Bisat History, Family Crest & Coats of Arms
- Origins Available:
One of the most common classes of Scottish surnames is the patronymic surname, which arose out of the vernacular and religious naming traditions. The vernacular or regional naming tradition is the oldest and most pervasive type of patronymic surname. According to this custom, names were originally composed of vocabulary elements from the local language. Patronymic surnames of this type were usually derived from the personal name of the original bearer's father. The surname Bisat is derived from the ancient Teutonic personal name Biset, whose meaning is now lost.
Early Origins of the Bisat family
The surname Bisat was first found in Ross-shire (Gaelic: Siorrachd Rois) a former county, now part of the Council Areas of Highland and Western Isles in Northern Scotland, which emerged from the Gaelic lordship of the Earl of Ross.
One of the first records of the family was Baldred Bisset or Bissait ( fl. 1303), a native of the county of Stirling who became Rector of Kinghorn, in the diocese of St. Andrews. "When in 1300 and 1301 a discussion arose between the pope Boniface VIII, King Edward of England, and the Scottish government, with regard to the independence of Scotland, Bisset was appointed one of the commissioners to the Pope to represent the claims of Scotland. " 
Early History of the Bisat family
This web page shows only a small excerpt of our Bisat research. Another 113 words (8 lines of text) covering the years 1066, 1174, 1198, 1242, 1568, 1679, 1758, 1834, 1782, 1758, 1771, 1775, 1779 and 1782 are included under the topic Early Bisat History in all our PDF Extended History products and printed products wherever possible.
Bisat Spelling Variations
Scottish surnames are distinguished by a multitude of spelling variations because, over the centuries, the names were frequently translated into and from Gaelic. Furthermore, the spelling of surnames was rarely consistent because medieval scribes and church officials recorded names as they sounded, rather than adhering to any specific spelling rules. The different versions of a surname, such as the inclusion of the patronymic prefix "Mac", frequently indicated a religious or Clan affiliation or even a division of the family. Moreover, a large number of foreign names were brought into Scotland, accelerating accentuating the alterations to various surnames. The name Bisat has also been spelled Bissett, Bisset, Bisside, Bisseth, Bizet, Biseth and others.
Early Notables of the Bisat family (pre 1700)
Notable among the family at this time was Peter Bisset, Bissat or Bissart (d. 1568), Professor of Canon Law in the University of Bologna, Italy. He was a native of the county of Fife, and a descendant by a previous marriage of Sir Thomas Bisset...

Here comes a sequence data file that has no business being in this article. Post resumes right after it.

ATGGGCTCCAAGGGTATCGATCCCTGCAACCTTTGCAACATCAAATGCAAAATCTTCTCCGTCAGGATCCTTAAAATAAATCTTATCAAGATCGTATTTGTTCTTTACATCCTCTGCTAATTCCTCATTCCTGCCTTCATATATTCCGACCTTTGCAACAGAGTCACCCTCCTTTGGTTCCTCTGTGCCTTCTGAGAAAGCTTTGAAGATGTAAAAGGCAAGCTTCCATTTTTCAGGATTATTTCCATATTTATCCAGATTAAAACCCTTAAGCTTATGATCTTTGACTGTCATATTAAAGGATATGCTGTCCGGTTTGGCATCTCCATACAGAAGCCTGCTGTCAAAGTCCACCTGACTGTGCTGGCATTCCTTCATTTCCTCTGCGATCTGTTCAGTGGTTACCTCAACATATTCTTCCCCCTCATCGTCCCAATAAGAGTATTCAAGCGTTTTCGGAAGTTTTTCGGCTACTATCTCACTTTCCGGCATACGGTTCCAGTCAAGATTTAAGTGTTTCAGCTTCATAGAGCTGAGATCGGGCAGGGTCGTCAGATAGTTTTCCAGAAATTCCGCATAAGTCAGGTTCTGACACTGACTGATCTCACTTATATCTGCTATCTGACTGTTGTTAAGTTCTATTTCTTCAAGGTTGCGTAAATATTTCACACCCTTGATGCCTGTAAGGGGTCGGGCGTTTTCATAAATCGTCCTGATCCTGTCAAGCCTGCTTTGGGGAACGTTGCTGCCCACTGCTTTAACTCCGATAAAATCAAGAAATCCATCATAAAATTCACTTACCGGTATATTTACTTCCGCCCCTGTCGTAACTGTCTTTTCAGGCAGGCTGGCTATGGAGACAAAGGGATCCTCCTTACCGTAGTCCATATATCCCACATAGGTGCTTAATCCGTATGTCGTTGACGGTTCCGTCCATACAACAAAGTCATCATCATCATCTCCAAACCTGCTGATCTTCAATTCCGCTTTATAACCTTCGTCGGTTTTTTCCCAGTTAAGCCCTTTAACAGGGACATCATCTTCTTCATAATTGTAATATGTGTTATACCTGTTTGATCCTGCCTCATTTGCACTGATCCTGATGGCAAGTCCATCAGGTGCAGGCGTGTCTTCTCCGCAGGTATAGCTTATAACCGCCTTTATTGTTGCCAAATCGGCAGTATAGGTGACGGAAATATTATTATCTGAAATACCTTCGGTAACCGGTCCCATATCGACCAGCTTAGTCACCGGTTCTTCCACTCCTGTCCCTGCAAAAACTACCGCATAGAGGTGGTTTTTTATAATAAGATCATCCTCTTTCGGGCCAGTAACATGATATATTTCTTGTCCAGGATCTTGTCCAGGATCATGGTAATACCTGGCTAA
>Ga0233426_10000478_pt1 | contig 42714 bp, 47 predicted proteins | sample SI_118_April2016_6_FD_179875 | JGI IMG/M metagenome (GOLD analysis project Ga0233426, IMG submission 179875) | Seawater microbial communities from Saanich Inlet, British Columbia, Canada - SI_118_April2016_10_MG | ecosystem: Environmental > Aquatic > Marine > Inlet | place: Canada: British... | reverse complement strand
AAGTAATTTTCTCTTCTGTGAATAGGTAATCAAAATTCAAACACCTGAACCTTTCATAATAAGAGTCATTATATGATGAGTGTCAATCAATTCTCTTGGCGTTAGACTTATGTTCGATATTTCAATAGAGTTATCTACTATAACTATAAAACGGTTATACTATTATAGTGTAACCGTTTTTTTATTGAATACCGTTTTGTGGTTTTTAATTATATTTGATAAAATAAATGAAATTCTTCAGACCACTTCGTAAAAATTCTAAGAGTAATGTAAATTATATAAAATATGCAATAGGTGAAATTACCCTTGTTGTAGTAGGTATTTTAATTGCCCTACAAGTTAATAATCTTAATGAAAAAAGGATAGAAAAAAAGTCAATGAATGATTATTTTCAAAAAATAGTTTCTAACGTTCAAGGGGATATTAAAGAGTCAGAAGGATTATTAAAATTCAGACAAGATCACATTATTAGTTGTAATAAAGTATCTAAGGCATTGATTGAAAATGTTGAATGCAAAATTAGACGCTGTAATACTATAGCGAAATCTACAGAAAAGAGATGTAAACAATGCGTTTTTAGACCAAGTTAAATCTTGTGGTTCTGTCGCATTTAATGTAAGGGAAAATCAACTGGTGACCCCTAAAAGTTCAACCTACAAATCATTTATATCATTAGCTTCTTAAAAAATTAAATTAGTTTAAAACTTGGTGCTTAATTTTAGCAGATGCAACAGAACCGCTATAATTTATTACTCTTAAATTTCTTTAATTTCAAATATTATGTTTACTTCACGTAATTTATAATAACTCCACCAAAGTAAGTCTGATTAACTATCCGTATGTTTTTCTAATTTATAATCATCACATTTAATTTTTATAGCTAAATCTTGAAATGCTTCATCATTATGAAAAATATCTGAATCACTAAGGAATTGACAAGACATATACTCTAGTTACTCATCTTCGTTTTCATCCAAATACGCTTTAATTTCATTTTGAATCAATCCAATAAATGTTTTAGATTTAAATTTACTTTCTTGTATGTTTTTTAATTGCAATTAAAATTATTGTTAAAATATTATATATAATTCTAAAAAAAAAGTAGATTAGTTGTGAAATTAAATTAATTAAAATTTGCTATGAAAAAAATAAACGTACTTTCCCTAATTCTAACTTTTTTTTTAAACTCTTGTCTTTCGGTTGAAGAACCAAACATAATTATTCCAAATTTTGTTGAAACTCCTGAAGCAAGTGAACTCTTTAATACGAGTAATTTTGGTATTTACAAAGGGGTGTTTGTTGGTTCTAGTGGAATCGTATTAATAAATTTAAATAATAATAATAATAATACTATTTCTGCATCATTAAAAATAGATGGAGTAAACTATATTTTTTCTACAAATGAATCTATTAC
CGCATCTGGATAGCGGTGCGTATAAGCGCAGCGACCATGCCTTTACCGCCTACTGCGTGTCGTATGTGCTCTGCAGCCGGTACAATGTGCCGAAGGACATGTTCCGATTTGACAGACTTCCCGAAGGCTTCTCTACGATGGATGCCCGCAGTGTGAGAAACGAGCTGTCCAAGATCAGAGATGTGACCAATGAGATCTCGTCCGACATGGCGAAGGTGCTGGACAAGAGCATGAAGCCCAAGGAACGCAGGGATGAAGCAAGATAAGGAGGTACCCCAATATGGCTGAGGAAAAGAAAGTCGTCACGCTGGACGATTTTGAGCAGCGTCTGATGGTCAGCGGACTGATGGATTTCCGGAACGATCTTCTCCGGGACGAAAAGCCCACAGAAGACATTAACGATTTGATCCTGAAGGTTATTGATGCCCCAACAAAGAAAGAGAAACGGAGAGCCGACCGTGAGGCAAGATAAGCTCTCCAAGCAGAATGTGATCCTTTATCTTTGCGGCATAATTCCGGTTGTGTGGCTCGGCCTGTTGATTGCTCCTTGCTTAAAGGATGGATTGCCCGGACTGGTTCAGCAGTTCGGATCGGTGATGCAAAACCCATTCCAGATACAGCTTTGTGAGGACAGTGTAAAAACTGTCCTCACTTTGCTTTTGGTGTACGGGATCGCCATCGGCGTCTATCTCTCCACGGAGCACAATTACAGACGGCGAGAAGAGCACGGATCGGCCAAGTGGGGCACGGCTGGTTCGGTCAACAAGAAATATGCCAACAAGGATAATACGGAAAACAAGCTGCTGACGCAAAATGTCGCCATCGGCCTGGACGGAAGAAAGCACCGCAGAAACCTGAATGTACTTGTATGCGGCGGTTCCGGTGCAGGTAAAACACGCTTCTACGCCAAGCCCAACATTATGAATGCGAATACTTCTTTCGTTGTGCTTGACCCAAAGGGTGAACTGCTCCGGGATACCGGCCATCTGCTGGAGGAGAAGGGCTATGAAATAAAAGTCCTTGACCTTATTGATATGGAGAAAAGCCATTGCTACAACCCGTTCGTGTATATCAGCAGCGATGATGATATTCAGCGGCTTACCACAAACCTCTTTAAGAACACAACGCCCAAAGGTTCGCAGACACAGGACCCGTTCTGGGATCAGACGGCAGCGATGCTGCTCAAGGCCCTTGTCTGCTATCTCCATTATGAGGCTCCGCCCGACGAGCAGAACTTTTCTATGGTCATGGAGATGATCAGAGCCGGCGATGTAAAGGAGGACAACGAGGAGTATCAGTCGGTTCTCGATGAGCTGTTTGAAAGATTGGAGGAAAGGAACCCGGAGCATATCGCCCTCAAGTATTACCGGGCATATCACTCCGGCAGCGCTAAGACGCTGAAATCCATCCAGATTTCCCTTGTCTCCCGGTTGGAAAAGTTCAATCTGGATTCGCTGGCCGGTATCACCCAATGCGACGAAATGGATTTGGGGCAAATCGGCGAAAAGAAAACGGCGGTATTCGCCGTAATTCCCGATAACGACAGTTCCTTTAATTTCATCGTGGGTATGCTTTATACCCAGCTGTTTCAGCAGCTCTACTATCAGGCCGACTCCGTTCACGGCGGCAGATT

Another 45 words (3 lines of text) are included under the topic Early Bisat Notables in all our PDF Extended History products and printed products wherever possible.
Migration of the Bisat family to Ireland
Some of the Bisat family moved to Ireland, but this topic is not covered in this excerpt.
Another 118 words (8 lines of text) about their life in Ireland is included in all our PDF Extended History products and printed products wherever possible.
Migration of the Bisat family
Some of the first immigrants to cross the Atlantic and come to North America carried the name Bisat, or a variant listed above: Elly Bisset who settled in Carolina in 1695; James Bisset settled in New England in 1752.
Contemporary Notables of the name Bisat (post 1700) +
- William Sawney Bisat FRS (1886-1973), British civil engineer in the north of England awarded the Lyell Medal by the Geological Society in 1942, Fellow of the Royal Society in 1947, President of the Yorkshire Geological Society (1938-1940)
Related Stories +
The Bisat Motto +
The motto was originally a war cry or slogan. Mottoes first began to be shown with arms in the 14th and 15th centuries, but were not in general use until the 17th century. Thus the oldest coats of arms generally do not include a motto. Mottoes seldom form part of the grant of arms: Under most heraldic authorities, a motto is an optional component of the coat of arms, and can be added to or changed at will; many families have chosen not to display a motto.
Motto Translation: I flourish again.
- ^ Smith, George (ed), Dictionary of National Biography. London: Smith, Elder & Co., 1885-1900. Print